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US ambassador’s support of López Obrador’s past fraud claims could fuel election denial in 2024

U.S. Ambassador to Mexico Ken Salazar's personal opinion about alleged electoral fraud in 2006 could embolden President López Obrador to make similar claims in the 2024 Mexican presidential election, political analysts told Courthouse News.

MEXICO CITY (CN) — The endorsement of past election fraud claims by the U.S. ambassador to Mexico could stoke similar allegations in the 2024 presidential election, according to political analysts consulted by Courthouse News.

Ambassador Ken Salazar said he believes the officially debunked claim that President Andrés Manuel López Obrador was cheated out of an election win in 2006, despite the U.S. government’s position to the contrary, according to a New York Times article published Tuesday. 

His support could serve to legitimize allegations of election fraud in the presidential election in 2024 in the event that López Obrador’s Morena party does not come out the winner, political analyst José Antonio Crespo told Courthouse News.  

“With or without the ambassador’s declaration, López Obrador is not going to accept a defeat, but if he feels he has the backing of the U.S. government, he will believe he has more legitimacy to say there was fraud again,” said Crespo. 

The belief that the 2006 election was stolen from López Obrador is still widely held by the president’s supporters. Surveys have found that anywhere from 25-35% of the Mexican population thinks López Obrador, and not Felipe Calderón Hinojosa, of the National Action Party (PAN), should have taken the oath of office that year.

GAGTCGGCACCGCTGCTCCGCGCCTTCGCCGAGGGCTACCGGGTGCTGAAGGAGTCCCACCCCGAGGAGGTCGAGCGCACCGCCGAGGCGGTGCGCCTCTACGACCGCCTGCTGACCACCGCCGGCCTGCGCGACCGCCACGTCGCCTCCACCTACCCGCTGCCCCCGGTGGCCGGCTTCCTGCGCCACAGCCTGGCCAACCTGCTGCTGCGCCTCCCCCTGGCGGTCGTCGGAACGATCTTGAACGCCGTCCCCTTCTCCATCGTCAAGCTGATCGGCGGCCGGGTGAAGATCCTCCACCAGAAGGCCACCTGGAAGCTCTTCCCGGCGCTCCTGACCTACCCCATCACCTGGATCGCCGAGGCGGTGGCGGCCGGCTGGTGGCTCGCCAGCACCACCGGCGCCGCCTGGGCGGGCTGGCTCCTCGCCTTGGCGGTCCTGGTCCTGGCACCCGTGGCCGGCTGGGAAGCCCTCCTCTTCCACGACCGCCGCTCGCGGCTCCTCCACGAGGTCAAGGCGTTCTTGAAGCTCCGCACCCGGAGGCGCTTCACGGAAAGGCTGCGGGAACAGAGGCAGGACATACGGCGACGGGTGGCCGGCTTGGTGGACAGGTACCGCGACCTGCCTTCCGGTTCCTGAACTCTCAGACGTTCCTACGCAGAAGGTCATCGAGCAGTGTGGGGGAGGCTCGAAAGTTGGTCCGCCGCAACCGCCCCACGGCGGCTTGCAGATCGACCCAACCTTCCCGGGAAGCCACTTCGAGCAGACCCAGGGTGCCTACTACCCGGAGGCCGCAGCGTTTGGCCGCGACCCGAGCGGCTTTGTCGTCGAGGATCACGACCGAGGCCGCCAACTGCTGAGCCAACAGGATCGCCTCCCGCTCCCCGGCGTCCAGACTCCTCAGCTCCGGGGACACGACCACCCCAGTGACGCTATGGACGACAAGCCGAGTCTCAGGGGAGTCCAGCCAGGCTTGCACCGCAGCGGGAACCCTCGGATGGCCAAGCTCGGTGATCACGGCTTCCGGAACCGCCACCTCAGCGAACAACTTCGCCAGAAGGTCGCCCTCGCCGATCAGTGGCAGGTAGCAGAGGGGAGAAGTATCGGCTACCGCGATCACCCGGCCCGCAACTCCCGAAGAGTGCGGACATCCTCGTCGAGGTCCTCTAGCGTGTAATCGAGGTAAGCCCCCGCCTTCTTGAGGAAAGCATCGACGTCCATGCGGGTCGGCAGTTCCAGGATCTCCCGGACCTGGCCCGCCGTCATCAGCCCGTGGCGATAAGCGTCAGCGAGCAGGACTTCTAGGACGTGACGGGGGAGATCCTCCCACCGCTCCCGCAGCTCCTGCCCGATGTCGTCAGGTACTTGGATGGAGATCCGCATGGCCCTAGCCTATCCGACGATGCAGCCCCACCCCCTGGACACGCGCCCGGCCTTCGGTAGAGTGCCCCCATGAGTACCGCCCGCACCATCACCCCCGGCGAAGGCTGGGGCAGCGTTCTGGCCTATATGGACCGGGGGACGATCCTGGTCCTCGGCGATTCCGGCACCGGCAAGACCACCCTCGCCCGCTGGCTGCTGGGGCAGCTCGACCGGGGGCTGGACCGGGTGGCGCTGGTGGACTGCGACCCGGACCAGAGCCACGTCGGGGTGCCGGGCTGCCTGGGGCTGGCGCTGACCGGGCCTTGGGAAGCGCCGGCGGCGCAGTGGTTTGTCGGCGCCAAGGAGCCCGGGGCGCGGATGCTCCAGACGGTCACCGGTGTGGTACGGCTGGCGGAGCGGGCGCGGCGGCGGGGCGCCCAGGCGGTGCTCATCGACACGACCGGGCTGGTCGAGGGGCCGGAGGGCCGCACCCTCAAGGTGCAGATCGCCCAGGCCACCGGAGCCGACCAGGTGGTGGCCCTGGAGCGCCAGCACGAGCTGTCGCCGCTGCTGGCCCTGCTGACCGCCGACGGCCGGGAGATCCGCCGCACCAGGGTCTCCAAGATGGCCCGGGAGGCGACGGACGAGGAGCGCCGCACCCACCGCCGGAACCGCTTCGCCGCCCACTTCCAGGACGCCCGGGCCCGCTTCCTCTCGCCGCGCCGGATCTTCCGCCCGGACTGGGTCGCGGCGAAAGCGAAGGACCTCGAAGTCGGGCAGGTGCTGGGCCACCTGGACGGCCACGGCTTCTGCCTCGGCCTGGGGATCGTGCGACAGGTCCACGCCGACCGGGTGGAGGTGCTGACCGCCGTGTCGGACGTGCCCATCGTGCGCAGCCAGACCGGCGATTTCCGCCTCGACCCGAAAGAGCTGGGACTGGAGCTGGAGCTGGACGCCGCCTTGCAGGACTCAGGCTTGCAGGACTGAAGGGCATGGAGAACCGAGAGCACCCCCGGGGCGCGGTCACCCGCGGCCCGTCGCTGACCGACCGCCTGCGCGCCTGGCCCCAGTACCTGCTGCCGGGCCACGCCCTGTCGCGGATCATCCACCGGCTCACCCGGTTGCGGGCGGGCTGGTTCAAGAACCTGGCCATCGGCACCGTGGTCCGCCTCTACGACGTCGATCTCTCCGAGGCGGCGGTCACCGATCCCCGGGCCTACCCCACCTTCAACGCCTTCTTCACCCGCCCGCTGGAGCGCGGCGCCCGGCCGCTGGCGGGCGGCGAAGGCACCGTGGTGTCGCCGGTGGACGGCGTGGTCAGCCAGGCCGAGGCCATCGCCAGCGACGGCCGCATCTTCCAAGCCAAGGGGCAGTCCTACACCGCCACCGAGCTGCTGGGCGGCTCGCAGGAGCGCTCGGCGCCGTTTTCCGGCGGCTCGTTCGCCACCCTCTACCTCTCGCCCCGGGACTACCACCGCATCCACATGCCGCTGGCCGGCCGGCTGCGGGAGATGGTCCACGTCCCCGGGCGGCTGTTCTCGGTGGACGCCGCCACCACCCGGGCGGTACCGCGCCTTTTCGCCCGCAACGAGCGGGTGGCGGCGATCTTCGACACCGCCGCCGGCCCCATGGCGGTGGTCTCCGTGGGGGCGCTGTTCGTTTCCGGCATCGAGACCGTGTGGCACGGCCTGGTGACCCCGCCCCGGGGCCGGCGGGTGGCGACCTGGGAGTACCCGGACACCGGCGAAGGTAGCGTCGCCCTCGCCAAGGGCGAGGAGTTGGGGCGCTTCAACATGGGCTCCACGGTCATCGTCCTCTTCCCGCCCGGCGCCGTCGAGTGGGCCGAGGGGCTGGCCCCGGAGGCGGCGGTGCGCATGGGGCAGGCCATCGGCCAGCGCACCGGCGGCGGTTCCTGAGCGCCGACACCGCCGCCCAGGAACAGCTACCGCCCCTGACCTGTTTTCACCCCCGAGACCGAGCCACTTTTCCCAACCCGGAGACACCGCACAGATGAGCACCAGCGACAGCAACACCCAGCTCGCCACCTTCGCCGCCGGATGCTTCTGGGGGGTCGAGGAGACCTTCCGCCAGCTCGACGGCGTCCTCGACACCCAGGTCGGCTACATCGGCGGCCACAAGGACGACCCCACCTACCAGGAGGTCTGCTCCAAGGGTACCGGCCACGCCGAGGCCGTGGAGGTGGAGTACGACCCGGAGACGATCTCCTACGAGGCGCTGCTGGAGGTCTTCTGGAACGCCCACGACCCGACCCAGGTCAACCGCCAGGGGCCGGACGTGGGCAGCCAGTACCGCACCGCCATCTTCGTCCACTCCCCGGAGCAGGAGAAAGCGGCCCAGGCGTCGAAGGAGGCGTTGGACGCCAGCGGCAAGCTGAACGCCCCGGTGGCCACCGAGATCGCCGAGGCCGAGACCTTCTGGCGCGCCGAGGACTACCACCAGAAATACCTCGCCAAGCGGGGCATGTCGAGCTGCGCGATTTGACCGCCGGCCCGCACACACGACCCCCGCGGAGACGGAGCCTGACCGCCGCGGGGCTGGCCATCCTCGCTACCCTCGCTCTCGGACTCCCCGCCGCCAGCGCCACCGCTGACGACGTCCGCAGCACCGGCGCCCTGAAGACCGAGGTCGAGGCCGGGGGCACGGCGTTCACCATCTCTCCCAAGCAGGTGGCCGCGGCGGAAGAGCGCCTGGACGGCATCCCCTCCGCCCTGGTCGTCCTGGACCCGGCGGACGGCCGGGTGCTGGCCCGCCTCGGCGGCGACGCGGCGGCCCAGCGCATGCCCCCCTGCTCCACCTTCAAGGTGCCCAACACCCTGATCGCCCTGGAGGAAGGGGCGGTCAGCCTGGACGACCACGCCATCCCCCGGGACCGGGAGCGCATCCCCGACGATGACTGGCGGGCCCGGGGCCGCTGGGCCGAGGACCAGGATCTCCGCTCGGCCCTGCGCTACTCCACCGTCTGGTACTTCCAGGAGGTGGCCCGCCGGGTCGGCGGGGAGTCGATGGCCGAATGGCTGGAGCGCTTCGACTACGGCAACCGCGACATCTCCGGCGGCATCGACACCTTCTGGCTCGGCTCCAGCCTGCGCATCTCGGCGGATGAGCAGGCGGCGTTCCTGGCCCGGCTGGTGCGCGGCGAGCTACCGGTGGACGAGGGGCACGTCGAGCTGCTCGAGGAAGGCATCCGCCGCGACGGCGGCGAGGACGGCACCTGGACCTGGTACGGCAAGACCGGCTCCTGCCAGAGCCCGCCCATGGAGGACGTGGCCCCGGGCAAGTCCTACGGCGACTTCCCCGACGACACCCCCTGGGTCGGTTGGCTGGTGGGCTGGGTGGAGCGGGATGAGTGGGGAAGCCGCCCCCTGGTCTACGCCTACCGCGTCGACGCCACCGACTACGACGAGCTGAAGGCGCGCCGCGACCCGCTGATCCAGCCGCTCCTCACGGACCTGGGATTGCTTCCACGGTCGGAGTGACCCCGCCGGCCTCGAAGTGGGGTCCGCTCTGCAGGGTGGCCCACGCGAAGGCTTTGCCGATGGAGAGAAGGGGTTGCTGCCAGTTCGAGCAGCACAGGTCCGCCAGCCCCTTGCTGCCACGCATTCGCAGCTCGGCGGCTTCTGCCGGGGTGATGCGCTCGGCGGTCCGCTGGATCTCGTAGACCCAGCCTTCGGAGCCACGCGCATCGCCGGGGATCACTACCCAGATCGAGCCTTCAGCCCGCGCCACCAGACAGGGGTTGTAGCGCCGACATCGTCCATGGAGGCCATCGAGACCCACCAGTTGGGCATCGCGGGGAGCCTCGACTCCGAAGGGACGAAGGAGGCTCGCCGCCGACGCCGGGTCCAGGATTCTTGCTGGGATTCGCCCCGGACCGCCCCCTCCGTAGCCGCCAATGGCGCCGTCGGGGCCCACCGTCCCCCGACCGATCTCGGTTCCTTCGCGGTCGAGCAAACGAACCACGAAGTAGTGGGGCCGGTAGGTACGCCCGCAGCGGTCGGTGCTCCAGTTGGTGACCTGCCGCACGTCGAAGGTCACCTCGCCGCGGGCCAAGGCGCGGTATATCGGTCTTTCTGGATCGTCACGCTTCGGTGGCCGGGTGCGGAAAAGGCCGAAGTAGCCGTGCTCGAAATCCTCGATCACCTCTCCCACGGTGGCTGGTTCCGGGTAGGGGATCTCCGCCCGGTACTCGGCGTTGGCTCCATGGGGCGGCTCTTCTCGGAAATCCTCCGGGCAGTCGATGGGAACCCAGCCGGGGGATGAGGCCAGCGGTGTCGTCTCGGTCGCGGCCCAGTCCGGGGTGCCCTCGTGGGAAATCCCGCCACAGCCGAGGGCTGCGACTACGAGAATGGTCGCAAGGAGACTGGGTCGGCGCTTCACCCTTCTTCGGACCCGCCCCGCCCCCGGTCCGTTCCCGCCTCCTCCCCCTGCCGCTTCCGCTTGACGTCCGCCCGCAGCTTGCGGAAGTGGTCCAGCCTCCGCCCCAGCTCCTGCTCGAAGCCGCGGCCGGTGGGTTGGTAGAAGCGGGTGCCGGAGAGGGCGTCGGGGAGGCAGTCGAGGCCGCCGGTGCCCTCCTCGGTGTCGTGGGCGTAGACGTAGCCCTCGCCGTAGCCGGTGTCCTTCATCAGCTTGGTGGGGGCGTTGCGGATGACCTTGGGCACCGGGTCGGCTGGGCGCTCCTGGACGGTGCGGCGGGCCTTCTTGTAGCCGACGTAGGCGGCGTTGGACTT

“López Obrador continues to remind people, feeding this idea by discrediting the PAN, and most of all Calderón,” said Crespo. 

Calderón narrowly won the 2006 election by a margin of just 0.56%, leading López Obrador to decry fraud in the Federal Electoral Institute (IFE), now the National Electoral Institute. After the initial results were announced, he and his supporters protested for 47 days on Paseo de la Reforma Avenue, a major traffic artery in Mexico City, demanding a complete recount “vote by vote, box by box.”

The sit-in cost the surrounding neighborhood billions of pesos in losses and hundreds of employee layoffs. 

Comparing the 2006 election controversy to that in Florida during the 2000 contest between George W. Bush and Al Gore, Crespo said that while there were indications that there could have been fraud, it was never conclusively demonstrated.

Political analyst Carlos Bravo Regidor also believed that López Obrador will not go quietly in the event that Morena doesn’t win in 2024. 

“And yes, he would certainly be tempted to use Salazar’s endorsement [to legitimize the claim],” he said. 

For its part, the U.S. Embassy in Mexico City appeared to distance itself from the ambassador’s personal opinion.

“The U.S. government’s position on the 2006 Mexican presidential election has not changed,” an embassy spokesperson said in a written statement to Courthouse News.